The Fighting Stick EX is more portable than the other sticks in our comparison thanks to a smaller, more compact case, but it may take a bit of time to get used to, because there isn't an abundance of real estate to rest your hands on. The controls are still excellent, and the joystick turned out to be one of our favorites after we got used to the smaller case. Special moves that require frequent button presses like Blanka's electric thunder don't require you to smash down too hard, preserving controller longevity and giving you a higher degree of control, and we executed complex attacks like the spinning pile-driver and shoryuken without any trouble.
Overall, the Hori Fighting Stick EX is an excellent joystick with accurate controls and an affordable price. If you're looking for a great stick to start off your tournament career, you can't go wrong with this one. PS3 owners can look to the Hori Fighting Stick 3 for a similar controller built for their platform.
Mad Catz Street Fighter IV FightStick
- $69.99 (PS3), $79.99 (X360)
- PlayStation 3, Xbox 360
The Mad Catz FightStick crams many of the extra features of its rarer and more expensive brother into a smaller case, but the designers had to make a few sacrifices to reach the more affordable price point. The stick uses the same square-gate ball joystick and eight-button layout design as the more expensive Tournament Edition FightStick. What the standard edition stick doesn't include, however, are the authentic Sanwa hardware pieces, opting instead to go for Mad Catz joystick and buttons.
The standard stick comes with many of the bells and whistles featured on the Tournament Edition including individual-button turbo settings, stick assignment toggling, and the handy out-of-the-way placement of the start, select, and PS/Xbox guide buttons to keep you from accidentally mashing one of them during a critical fight. Perhaps the best news about the controller is that it's just as easy to mod as the FightStick TE. If you want to swap out the buttons or the joystick, you'll be happy to know that it features the same button labels, quick-connect cables and universal mounting plate for the joystick.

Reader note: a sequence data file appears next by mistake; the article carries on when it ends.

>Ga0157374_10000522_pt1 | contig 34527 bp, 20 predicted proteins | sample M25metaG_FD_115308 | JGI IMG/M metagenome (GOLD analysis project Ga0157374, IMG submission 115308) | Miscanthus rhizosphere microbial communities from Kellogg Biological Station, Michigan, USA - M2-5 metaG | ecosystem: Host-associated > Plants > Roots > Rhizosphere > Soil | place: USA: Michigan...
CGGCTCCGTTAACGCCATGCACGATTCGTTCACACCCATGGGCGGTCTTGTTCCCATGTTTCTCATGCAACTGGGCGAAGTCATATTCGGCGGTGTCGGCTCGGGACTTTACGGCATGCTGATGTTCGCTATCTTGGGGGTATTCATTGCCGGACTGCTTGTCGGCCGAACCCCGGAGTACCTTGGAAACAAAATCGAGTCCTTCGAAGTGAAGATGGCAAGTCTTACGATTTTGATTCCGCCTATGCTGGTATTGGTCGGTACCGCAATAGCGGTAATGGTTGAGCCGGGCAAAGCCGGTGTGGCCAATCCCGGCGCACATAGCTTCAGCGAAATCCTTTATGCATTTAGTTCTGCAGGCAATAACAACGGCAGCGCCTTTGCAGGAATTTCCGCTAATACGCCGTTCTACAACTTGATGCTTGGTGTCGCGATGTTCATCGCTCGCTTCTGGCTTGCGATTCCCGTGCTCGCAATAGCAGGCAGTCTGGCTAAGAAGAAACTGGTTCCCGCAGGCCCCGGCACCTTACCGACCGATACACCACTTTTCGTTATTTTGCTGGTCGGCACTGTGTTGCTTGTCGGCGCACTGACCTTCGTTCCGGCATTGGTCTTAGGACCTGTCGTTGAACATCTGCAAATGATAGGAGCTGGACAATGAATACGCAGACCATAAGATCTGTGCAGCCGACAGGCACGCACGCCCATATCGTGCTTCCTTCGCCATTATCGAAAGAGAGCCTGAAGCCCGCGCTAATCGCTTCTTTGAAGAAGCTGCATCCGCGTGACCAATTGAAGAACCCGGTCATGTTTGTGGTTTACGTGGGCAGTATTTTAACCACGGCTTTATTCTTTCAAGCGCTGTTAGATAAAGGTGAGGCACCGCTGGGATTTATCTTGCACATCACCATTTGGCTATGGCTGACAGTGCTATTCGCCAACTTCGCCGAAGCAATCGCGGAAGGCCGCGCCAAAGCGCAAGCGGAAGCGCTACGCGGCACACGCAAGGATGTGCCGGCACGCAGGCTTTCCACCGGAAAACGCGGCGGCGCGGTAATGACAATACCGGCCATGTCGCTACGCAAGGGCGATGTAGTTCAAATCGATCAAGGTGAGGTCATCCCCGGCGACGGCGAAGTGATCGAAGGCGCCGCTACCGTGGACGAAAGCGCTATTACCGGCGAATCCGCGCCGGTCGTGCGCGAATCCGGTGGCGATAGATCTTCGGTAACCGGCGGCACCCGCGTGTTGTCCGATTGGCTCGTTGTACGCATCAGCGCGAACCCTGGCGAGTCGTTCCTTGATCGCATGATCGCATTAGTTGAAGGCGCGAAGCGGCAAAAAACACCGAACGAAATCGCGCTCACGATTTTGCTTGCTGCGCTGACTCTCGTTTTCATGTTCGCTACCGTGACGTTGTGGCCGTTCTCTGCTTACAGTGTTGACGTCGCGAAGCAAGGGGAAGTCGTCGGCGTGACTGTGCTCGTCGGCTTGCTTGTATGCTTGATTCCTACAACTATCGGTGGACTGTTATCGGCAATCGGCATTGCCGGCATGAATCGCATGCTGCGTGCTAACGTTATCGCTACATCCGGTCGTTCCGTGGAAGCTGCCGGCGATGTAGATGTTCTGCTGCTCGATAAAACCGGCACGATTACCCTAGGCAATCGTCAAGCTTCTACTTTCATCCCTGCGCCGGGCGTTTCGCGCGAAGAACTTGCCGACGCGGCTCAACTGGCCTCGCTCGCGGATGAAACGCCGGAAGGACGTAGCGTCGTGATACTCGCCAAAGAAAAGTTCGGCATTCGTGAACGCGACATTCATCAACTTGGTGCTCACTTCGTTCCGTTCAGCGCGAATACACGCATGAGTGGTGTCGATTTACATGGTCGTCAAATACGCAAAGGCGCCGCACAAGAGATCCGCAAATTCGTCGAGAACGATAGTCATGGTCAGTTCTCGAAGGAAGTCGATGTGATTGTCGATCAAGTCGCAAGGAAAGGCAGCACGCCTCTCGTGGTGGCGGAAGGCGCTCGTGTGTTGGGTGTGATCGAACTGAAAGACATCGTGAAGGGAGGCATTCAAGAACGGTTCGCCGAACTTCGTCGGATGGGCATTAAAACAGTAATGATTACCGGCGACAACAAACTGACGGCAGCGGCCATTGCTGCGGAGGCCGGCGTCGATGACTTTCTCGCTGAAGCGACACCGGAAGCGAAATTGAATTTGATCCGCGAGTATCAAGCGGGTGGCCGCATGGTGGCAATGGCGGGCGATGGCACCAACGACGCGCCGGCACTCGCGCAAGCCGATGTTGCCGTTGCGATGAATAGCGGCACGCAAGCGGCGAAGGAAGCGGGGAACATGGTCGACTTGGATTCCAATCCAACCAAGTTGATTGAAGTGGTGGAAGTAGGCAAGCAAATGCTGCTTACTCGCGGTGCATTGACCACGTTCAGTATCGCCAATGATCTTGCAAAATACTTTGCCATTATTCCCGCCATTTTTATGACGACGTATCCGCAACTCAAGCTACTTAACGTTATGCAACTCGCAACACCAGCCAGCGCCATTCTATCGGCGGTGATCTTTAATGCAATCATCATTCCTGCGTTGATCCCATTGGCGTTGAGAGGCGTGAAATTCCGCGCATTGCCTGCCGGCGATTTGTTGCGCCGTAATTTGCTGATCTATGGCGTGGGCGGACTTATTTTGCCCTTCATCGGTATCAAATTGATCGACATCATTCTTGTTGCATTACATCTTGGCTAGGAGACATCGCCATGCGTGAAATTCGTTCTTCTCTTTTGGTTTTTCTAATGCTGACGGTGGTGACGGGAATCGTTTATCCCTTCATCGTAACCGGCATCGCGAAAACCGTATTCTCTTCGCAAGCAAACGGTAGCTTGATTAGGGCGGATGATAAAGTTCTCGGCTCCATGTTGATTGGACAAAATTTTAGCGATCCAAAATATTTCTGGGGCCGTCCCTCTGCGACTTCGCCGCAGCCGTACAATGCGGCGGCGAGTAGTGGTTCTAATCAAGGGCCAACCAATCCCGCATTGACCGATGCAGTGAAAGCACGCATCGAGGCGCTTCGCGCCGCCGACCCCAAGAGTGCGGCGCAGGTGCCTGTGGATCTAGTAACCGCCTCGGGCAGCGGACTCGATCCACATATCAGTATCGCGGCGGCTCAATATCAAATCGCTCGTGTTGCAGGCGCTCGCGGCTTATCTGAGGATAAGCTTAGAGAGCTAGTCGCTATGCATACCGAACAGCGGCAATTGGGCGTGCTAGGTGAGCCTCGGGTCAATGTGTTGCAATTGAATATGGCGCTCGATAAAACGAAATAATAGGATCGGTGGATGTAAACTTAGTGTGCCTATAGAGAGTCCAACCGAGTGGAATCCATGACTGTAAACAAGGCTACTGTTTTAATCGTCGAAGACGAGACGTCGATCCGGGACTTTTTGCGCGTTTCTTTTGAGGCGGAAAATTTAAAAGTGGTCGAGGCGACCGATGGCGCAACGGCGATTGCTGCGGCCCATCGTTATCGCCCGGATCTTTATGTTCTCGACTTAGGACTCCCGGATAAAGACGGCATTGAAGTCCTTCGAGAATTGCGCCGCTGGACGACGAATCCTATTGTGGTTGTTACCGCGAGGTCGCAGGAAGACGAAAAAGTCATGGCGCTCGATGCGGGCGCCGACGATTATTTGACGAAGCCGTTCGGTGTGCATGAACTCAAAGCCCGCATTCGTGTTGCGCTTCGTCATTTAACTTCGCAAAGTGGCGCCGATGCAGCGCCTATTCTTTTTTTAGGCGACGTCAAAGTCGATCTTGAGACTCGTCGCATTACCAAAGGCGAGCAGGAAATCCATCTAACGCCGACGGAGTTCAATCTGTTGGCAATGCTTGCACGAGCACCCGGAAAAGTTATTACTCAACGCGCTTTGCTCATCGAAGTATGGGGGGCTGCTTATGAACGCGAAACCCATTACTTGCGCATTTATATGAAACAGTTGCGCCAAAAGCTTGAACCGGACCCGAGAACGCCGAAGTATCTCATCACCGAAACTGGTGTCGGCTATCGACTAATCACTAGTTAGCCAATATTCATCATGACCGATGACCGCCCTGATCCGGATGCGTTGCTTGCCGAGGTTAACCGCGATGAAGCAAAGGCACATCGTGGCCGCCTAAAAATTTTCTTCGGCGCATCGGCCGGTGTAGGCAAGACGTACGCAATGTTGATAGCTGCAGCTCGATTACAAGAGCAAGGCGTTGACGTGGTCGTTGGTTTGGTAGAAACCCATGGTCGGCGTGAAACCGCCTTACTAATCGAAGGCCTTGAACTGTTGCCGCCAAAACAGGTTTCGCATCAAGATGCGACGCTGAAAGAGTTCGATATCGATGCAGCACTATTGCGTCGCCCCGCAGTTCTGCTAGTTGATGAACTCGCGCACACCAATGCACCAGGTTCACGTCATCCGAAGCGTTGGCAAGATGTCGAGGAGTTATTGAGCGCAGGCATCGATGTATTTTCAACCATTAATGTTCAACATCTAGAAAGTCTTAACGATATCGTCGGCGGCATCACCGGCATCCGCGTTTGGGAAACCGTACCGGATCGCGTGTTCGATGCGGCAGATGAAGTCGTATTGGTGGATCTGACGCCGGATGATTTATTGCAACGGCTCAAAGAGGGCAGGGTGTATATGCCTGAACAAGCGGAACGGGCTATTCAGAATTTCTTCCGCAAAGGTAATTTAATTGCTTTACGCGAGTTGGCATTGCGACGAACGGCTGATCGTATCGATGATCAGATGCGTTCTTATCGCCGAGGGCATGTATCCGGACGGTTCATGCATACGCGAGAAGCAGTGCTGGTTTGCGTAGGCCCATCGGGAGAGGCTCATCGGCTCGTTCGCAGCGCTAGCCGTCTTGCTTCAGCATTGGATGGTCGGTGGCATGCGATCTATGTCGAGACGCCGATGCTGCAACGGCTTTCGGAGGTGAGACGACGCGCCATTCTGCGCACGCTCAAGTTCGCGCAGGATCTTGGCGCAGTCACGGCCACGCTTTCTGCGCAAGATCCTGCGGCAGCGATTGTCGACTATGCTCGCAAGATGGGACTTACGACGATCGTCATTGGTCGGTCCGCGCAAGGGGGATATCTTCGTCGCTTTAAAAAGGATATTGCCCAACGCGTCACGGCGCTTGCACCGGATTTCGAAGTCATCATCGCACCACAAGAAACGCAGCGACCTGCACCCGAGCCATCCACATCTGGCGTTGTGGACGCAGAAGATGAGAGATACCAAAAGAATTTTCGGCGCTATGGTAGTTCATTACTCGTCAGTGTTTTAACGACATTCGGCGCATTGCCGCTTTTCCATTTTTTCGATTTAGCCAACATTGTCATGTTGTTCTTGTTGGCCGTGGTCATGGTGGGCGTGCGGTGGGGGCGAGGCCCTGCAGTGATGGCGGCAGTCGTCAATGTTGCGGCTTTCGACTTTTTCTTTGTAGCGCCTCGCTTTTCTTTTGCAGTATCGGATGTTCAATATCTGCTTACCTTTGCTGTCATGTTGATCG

The controls work quite well, but they were the least responsive components we encountered when compared to the other sticks we tested. That's not to say this isn't a good controller; it just requires more practice to get used to its quirks, which are compounded by the smaller size of the case--which offers less room to rest your hands on, like the case for the Hori Fighting Stick EX--and the extra two buttons off in no-man's-land on the far right. During testing, even simple moves like the hadoken and tatsumaki senpukyaku were hit or miss until we became accustomed to the stick, but we never became totally confident while attempting supers and ultras.
The Mad Catz FightStick is probably the best arcade-style joystick that you're going to find in an average retail store, and it's a good investment if you're looking for a full-featured controller. Serious players should look at the stick because of its enormous modding potential. If exceptional hardware precision is what you're after though, you may want to consider upgrading to the Tournament Edition.
The products discussed here were independently chosen by our editors. GameSpot may get a share of the revenue if you buy anything featured on our site.
Got a news tip or want to contact us directly? Email email@example.com
Join the conversation